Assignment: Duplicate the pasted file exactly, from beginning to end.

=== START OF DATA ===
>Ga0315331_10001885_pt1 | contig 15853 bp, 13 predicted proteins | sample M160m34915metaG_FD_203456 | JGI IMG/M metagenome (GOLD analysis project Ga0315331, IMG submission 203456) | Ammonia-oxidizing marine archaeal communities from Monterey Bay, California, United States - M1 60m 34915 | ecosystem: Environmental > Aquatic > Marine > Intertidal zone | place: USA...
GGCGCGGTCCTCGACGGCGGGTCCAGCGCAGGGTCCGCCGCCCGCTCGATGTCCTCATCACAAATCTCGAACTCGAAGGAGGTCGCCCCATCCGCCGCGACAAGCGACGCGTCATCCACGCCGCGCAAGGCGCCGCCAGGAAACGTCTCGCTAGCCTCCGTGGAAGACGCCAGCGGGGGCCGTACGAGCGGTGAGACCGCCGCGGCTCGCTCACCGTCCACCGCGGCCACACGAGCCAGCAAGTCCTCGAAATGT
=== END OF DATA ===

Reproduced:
>Ga0315331_10001885_pt1 | contig 15853 bp, 13 predicted proteins | sample M160m34915metaG_FD_203456 | JGI IMG/M metagenome (GOLD analysis project Ga0315331, IMG submission 203456) | Ammonia-oxidizing marine archaeal communities from Monterey Bay, California, United States - M1 60m 34915 | ecosystem: Environmental > Aquatic > Marine > Intertidal zone | place: USA...
GGCGCGGTCCTCGACGGCGGGTCCAGCGCAGGGTCCGCCGCCCGCTCGATGTCCTCATCACAAATCTCGAACTCGAAGGAGGTCGCCCCATCCGCCGCGACAAGCGACGCGTCATCCACGCCGCGCAAGGCGCCGCCAGGAAACGTCTCGCTAGCCTCCGTGGAAGACGCCAGCGGGGGCCGTACGAGCGGTGAGACCGCCGCGGCTCGCTCACCGTCCACCGCGGCCACACGAGCCAGCAAGTCCTCGAAATGT